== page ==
Reflections on the Stern Review
Monday’s release by the UK government of the Stern Review on The Economics of Climate Change could come to be seen as one of those pivotal events in shaping public policy. I hope so, anyway. This report takes the accumulation of scientific knowledge about the present and potential future impacts of global warming and translates them into the language of economics. It puts forward hard numbers for us to chew on. Everyone should, minimally, read the executive summary.
Up until now, at least in North America, there has been an underlying assumption that the costs of addressing climate change would be too high, and so an alternative path would be to just adjust and adapt to it (while disputing that there is an “it” in the first place). The Stern Review tells us that the costs of doing nothing are much larger than the costs of acting to address the crisis, even though there is some warming, and therefore costs, already locked in.
The core proposal out of the Review is to stabilize emissions between 500-550 parts per million of CO2 equivalent, at a cost of 1% of global GDP per year. Doing so would avert costs of up to 20% of GDP per year in the future. The net present value of Stern’s plan is US$2.5 trillion.
The current level is about 430 ppm. Stern argues that stabilizing at 450 ppm is essentially out of reach as we are on a trajectory to be there within a decade. Pre-industrial levels were around 280 ppm. So Stern’s plan is modest to the extent that it requires accepting another 25% increase in CO2 in the atmosphere, to a level that is almost double that of pre-industrial times. If Stern’s plan happens, there will still be massive costs and risks due to climate change, but hopefully we avoid utter catastrophe.
I’ve argued before that we should not see this as something that we go into kicking and screaming, but that we embrace the challenge and build an industrial strategy around it. Stern says:
Climate change is the greatest market failure the world has ever seen, and it interacts with other market imperfections. Three elements of policy are required for an effective global response. The first is the pricing of carbon, implemented through tax, trading or regulation. The second is policy to support innovation and the deployment of low-carbon technologies. And the third is action to remove barriers to energy efficiency, and to inform, educate and persuade individuals about what they can do to respond to climate change.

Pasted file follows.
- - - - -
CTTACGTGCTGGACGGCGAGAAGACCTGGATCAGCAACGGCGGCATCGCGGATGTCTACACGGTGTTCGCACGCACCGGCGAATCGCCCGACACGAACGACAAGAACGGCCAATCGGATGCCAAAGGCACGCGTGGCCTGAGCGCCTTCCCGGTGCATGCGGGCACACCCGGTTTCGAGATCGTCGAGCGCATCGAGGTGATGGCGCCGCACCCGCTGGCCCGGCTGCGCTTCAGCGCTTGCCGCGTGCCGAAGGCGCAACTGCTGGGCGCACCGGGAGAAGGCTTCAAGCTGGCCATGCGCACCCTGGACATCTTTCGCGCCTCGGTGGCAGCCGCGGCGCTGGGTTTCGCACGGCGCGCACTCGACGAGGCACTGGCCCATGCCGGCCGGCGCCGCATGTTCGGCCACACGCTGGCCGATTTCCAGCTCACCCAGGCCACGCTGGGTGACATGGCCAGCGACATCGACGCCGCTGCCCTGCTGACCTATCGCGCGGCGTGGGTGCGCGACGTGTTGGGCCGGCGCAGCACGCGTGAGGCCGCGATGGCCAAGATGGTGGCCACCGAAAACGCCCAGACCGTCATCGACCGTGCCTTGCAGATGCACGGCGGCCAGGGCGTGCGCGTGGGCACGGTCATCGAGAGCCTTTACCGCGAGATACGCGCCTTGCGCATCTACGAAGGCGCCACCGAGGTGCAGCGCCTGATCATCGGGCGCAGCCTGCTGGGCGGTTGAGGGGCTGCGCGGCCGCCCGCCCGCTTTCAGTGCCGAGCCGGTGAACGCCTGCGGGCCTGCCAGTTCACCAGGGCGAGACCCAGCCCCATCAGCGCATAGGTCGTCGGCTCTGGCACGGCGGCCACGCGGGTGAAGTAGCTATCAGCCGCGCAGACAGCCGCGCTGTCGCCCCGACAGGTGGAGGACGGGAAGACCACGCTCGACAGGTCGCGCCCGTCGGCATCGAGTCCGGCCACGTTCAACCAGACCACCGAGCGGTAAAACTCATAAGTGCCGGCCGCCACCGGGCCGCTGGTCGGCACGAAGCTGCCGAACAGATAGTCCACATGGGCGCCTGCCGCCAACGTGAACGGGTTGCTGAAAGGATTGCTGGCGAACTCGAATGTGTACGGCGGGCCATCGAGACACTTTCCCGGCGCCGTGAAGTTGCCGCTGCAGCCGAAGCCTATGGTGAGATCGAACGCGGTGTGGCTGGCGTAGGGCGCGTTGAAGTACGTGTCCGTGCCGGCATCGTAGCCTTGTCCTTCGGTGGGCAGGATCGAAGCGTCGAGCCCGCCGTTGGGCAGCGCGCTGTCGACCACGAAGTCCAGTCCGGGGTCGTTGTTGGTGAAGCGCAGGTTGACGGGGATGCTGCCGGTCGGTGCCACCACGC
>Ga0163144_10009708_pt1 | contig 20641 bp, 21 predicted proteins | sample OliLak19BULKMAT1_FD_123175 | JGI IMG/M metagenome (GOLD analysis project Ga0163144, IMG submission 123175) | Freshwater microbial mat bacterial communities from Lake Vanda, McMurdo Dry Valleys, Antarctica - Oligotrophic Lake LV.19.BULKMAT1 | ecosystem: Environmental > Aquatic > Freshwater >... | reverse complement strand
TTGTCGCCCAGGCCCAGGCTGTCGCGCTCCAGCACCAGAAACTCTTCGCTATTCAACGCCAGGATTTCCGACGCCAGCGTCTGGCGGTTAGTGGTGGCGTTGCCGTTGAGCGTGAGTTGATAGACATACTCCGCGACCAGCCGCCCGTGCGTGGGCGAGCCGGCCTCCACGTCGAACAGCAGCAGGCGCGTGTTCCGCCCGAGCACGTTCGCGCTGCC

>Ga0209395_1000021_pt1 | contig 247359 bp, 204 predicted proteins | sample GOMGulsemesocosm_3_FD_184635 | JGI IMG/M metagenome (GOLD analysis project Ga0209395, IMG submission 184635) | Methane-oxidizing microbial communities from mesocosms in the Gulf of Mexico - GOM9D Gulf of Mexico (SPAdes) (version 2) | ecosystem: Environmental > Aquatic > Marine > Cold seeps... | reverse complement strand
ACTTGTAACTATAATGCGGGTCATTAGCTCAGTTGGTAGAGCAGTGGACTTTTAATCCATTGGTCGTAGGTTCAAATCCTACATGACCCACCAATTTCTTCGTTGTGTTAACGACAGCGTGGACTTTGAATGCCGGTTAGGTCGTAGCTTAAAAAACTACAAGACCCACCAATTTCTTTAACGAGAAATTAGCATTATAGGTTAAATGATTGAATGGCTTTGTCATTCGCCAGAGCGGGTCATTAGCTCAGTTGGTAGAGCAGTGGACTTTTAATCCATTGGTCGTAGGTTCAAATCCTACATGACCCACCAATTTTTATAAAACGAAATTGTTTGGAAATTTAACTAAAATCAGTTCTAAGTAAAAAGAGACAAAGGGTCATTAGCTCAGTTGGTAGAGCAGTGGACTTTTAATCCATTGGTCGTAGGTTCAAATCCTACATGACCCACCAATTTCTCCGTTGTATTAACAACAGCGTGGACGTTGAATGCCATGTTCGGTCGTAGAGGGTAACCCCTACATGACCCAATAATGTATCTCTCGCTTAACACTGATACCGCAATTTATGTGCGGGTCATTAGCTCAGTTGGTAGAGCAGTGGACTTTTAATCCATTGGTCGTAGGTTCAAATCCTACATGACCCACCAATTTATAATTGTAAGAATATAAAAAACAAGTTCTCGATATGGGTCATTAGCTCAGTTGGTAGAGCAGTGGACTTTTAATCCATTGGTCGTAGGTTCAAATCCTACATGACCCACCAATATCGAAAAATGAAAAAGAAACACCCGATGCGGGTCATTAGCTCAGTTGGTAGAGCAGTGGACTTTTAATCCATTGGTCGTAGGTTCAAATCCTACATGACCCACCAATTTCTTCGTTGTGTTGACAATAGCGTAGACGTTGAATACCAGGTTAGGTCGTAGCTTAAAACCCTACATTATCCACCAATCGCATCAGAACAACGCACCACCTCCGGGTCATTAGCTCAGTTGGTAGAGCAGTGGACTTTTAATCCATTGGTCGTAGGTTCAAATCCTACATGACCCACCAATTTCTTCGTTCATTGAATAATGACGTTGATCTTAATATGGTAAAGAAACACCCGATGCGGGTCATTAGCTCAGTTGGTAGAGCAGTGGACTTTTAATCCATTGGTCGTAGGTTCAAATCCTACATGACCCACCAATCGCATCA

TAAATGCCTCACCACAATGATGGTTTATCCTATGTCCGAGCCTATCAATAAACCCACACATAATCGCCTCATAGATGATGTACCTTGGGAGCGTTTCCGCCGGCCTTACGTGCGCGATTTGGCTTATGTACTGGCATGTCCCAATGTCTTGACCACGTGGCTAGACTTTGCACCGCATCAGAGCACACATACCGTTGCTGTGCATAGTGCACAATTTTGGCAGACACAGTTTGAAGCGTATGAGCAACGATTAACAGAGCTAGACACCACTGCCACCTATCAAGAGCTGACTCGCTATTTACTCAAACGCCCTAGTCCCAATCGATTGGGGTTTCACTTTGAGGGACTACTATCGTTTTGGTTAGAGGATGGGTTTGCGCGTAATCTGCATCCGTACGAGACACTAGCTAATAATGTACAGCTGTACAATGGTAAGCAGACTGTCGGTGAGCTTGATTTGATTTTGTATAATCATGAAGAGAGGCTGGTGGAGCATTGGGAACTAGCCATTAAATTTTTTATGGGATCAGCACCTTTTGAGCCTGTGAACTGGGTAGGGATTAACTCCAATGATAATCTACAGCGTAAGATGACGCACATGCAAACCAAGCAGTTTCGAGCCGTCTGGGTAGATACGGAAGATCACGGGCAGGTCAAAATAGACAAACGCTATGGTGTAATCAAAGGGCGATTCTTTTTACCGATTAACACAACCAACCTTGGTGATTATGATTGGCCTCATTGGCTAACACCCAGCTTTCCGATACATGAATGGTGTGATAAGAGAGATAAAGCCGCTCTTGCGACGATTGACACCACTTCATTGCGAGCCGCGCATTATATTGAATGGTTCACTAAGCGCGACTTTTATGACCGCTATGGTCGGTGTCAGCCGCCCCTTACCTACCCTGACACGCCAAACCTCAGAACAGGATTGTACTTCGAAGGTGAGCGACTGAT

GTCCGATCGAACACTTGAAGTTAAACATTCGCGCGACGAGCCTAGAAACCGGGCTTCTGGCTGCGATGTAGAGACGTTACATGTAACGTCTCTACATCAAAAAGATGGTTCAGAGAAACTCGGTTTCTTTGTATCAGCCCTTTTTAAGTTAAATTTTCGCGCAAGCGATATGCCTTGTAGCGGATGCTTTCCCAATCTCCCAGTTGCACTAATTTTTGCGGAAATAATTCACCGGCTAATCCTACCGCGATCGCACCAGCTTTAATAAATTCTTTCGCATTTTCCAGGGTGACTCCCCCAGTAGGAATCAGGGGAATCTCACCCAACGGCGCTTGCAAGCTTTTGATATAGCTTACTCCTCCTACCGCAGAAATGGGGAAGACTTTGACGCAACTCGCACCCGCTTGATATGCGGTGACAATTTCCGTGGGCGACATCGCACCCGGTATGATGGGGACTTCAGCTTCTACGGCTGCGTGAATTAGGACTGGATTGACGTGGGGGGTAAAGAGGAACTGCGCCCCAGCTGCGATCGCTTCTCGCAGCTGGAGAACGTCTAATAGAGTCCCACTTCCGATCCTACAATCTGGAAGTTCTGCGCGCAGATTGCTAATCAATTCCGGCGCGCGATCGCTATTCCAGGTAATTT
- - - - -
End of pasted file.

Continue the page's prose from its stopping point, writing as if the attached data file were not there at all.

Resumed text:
Imagine a suite of policy responses from Ottawa: carbon taxes, emissions trading, fee-bates, and strong regulation, all in the context of a clear emissions path; huge public investments in alternative power sources, energy efficiency, green technologies and production processes, mass transit, and carbon sequestration technologies; and, a major just transition program to ensure that displaced workers get training and education, income support and relocation allowances. This would be a sea-change unlike anything since World War II.
To put the 1% into the Canadian context, this would translate into $10.4 billion per year, or about the size of the current federal surplus (last year’s was $13.2 billion and it has been even higher in other years). And beyond measures aimed at mitigation, some adaptation to the impacts of climate change will be inevitable.
This kind of package will make big business freak out. But change is needed, and as long as governments can make credible long-term commitments, this just becomes part of the infrastructure upon which commerce takes place. The analogue is the introduction of past regulations for health and safety, food, or the environment.
The clock is ticking. North America has been lagging other countries. Let’s get on with it.
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